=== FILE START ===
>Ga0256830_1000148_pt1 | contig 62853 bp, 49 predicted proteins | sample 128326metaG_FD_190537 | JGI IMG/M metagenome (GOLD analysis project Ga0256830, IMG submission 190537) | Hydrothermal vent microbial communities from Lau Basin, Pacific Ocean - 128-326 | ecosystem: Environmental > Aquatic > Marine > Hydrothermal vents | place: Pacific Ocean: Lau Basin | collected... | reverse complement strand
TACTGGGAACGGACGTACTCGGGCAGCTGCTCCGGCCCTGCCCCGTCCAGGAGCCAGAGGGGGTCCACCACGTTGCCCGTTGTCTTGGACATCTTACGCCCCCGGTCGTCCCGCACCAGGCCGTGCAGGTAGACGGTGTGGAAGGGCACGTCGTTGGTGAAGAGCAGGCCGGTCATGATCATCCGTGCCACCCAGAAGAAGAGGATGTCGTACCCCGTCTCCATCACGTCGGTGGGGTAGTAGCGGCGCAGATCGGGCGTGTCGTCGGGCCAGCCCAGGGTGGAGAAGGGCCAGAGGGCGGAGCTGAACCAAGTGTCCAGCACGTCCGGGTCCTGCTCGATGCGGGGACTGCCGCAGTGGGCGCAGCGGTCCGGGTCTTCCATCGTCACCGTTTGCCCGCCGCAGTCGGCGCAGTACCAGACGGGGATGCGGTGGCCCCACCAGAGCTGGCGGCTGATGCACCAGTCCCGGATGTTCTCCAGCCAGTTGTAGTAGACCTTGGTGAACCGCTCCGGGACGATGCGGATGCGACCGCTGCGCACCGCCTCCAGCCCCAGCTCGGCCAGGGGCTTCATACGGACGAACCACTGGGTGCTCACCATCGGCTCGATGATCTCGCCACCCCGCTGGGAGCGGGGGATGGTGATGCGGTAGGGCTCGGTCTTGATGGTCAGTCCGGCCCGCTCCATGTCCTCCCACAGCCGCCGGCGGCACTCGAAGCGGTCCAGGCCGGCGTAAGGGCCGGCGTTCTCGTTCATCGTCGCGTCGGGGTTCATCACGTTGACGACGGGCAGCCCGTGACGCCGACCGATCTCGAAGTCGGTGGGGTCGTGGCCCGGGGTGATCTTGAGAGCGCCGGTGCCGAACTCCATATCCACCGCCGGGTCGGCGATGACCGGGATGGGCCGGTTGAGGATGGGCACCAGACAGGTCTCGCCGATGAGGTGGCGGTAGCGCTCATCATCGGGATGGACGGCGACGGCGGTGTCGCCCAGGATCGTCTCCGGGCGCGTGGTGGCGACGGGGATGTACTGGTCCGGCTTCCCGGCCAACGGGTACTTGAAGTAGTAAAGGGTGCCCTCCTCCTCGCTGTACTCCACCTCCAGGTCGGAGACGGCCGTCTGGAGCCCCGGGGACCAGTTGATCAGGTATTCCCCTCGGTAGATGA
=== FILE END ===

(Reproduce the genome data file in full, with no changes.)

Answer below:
>Ga0256830_1000148_pt1 | contig 62853 bp, 49 predicted proteins | sample 128326metaG_FD_190537 | JGI IMG/M metagenome (GOLD analysis project Ga0256830, IMG submission 190537) | Hydrothermal vent microbial communities from Lau Basin, Pacific Ocean - 128-326 | ecosystem: Environmental > Aquatic > Marine > Hydrothermal vents | place: Pacific Ocean: Lau Basin | collected... | reverse complement strand
TACTGGGAACGGACGTACTCGGGCAGCTGCTCCGGCCCTGCCCCGTCCAGGAGCCAGAGGGGGTCCACCACGTTGCCCGTTGTCTTGGACATCTTACGCCCCCGGTCGTCCCGCACCAGGCCGTGCAGGTAGACGGTGTGGAAGGGCACGTCGTTGGTGAAGAGCAGGCCGGTCATGATCATCCGTGCCACCCAGAAGAAGAGGATGTCGTACCCCGTCTCCATCACGTCGGTGGGGTAGTAGCGGCGCAGATCGGGCGTGTCGTCGGGCCAGCCCAGGGTGGAGAAGGGCCAGAGGGCGGAGCTGAACCAAGTGTCCAGCACGTCCGGGTCCTGCTCGATGCGGGGACTGCCGCAGTGGGCGCAGCGGTCCGGGTCTTCCATCGTCACCGTTTGCCCGCCGCAGTCGGCGCAGTACCAGACGGGGATGCGGTGGCCCCACCAGAGCTGGCGGCTGATGCACCAGTCCCGGATGTTCTCCAGCCAGTTGTAGTAGACCTTGGTGAACCGCTCCGGGACGATGCGGATGCGACCGCTGCGCACCGCCTCCAGCCCCAGCTCGGCCAGGGGCTTCATACGGACGAACCACTGGGTGCTCACCATCGGCTCGATGATCTCGCCACCCCGCTGGGAGCGGGGGATGGTGATGCGGTAGGGCTCGGTCTTGATGGTCAGTCCGGCCCGCTCCATGTCCTCCCACAGCCGCCGGCGGCACTCGAAGCGGTCCAGGCCGGCGTAAGGGCCGGCGTTCTCGTTCATCGTCGCGTCGGGGTTCATCACGTTGACGACGGGCAGCCCGTGACGCCGACCGATCTCGAAGTCGGTGGGGTCGTGGCCCGGGGTGATCTTGAGAGCGCCGGTGCCGAACTCCATATCCACCGCCGGGTCGGCGATGACCGGGATGGGCCGGTTGAGGATGGGCACCAGACAGGTCTCGCCGATGAGGTGGCGGTAGCGCTCATCATCGGGATGGACGGCGACGGCGGTGTCGCCCAGGATCGTCTCCGGGCGCGTGGTGGCGACGGGGATGTACTGGTCCGGCTTCCCGGCCAACGGGTACTTGAAGTAGTAAAGGGTGCCCTCCTCCTCGCTGTACTCCACCTCCAGGTCGGAGACGGCCGTCTGGAGCCCCGGGGACCAGTTGATCAGGTATTCCCCTCGGTAGATGA